Physiological ecology of two tree weta species : a thesis presented in partial fulfilment of the requirements for the degree of Masters of Science in Zoology at Massey University, Palmerston North, New Zealand

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Massey University
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Tree weta in New Zealand have been extensively studied for the sexual selection that has resulted in their pronounced sexual dimorphism, yet surprisingly little basic ecological information about common tree weta species is available. Particularly, information on the interactions within and between tree weta species is lacking. As such, this thesis focuses on how tree weta in the North Island of New Zealand are distributed with attention on Hemideina crassidens and H. thoracica populations and whether or not their distributions are correlated with local temperatures. Using ArcSoft GIS software, I established that while Hemideina crassidens have established their populations in colder areas, they do not appear to show greater body size in response to this. Additionally, tree weta from high altitude populations on Mt Taranaki were collected as immature nymphs and raised alongside weta from lowland populations under two temperature treatments. The results indicate that two species of weta from high altitude are more alike in their growth rate than they are to lowland conspecific populations. Mt Taranaki tree weta not only showed fast rates of growth but were larger overall in later instars. Adult weta from Mt Taranaki and lowland populations were also tested for rates of oxygen consumption at various temperatures. Surprisingly, only the temperature at which the weta were tested resulted in metabolic differences, not the population or species differences that were predicted. This information allows more detailed investigations of environment and how changes of local and global climate may affect tree weta distributions.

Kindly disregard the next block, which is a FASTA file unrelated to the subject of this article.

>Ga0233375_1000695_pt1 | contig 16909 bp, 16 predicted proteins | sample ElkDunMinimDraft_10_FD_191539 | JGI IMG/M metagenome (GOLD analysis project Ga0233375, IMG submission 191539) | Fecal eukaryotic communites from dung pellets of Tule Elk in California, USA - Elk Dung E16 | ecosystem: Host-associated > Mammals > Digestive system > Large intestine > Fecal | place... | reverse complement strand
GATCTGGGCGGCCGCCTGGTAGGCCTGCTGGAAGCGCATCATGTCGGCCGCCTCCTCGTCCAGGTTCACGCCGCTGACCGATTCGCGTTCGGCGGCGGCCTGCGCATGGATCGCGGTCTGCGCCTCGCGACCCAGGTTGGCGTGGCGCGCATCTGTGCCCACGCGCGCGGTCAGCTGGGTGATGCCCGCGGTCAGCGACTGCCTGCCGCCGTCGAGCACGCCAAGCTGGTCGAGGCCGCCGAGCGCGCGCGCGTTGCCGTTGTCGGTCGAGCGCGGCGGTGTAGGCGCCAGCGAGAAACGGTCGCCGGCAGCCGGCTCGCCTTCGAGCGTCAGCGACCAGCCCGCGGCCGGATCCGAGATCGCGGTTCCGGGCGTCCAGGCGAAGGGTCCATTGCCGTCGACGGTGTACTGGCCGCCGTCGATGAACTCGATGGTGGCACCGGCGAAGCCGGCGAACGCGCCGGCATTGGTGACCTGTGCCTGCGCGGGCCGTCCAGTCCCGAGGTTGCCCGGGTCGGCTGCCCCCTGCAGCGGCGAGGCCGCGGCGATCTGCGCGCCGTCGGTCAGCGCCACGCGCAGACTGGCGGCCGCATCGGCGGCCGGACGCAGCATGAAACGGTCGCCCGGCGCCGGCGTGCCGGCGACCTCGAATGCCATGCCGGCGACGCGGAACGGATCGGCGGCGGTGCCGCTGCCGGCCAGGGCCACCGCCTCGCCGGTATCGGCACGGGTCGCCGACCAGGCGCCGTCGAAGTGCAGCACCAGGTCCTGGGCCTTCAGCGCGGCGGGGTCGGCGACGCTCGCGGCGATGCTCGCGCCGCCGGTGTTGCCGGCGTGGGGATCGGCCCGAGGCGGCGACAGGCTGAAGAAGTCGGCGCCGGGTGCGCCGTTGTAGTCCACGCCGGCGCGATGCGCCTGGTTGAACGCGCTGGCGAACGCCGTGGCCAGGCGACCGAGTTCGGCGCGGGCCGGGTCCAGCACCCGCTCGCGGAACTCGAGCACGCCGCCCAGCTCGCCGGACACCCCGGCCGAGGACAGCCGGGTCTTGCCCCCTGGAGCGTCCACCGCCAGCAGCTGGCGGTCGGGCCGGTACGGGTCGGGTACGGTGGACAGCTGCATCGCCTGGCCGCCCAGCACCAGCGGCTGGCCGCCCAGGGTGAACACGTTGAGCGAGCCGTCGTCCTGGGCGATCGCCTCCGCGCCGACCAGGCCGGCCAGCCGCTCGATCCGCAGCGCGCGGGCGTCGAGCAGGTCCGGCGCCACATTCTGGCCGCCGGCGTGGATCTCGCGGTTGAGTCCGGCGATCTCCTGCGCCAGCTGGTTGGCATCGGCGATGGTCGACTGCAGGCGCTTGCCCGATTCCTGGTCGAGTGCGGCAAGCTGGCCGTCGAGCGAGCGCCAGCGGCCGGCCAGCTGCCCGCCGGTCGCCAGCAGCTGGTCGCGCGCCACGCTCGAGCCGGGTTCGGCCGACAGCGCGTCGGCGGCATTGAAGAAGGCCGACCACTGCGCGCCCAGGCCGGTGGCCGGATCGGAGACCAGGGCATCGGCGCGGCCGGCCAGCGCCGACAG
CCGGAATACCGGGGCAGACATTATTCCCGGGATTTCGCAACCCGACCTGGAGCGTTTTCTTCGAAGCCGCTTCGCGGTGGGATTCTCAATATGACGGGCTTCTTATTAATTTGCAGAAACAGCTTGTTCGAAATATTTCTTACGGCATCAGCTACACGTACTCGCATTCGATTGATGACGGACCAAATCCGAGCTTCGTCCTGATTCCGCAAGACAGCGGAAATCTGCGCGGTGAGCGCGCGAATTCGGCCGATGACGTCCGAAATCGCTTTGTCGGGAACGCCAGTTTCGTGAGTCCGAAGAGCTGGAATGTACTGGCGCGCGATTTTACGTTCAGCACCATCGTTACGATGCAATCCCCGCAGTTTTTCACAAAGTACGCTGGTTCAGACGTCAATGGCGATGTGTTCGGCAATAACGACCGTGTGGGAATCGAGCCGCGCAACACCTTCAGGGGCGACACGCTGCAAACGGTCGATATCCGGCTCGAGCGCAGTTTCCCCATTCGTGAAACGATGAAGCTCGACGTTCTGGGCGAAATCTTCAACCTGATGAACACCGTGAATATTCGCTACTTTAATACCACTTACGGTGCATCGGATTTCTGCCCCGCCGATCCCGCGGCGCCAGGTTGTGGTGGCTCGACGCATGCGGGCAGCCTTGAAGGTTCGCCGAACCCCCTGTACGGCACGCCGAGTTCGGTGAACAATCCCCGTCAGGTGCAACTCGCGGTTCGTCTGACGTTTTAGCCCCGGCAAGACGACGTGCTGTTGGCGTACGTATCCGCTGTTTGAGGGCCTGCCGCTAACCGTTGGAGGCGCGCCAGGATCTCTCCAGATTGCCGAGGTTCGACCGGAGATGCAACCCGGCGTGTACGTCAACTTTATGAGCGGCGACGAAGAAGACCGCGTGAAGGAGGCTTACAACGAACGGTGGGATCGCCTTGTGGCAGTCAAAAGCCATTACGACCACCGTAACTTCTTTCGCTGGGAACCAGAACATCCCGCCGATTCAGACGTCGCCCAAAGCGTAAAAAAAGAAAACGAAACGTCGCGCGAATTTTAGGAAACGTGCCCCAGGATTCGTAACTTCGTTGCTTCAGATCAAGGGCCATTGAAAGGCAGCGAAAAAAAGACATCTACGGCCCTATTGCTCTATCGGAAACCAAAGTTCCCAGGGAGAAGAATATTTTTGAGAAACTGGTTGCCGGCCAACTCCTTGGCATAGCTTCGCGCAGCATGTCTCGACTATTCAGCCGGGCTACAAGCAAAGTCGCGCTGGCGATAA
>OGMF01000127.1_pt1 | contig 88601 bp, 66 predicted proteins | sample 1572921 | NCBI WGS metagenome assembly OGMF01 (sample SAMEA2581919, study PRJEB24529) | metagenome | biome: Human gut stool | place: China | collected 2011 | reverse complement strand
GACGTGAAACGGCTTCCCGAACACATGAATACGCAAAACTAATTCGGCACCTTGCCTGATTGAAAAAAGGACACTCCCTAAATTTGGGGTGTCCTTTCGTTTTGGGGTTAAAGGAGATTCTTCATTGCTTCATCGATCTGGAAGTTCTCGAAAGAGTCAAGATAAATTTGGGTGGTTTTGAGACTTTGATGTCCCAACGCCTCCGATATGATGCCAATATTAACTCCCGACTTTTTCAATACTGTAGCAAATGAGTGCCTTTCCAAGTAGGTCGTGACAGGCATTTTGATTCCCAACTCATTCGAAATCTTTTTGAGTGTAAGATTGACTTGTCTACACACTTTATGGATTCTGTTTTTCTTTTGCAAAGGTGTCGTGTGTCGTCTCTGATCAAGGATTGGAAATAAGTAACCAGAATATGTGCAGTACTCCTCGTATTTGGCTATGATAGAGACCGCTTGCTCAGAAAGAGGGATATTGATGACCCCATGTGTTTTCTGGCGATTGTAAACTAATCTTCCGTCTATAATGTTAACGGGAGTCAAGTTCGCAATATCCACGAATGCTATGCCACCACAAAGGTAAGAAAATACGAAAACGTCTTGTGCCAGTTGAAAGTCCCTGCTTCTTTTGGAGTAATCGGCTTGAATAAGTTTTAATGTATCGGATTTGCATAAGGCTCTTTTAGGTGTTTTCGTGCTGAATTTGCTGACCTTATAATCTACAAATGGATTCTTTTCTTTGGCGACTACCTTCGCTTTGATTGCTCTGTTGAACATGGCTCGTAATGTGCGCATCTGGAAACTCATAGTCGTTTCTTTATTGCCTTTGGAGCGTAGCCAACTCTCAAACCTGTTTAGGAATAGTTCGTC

Tree wetas, Physiology, Ecology, New Zealand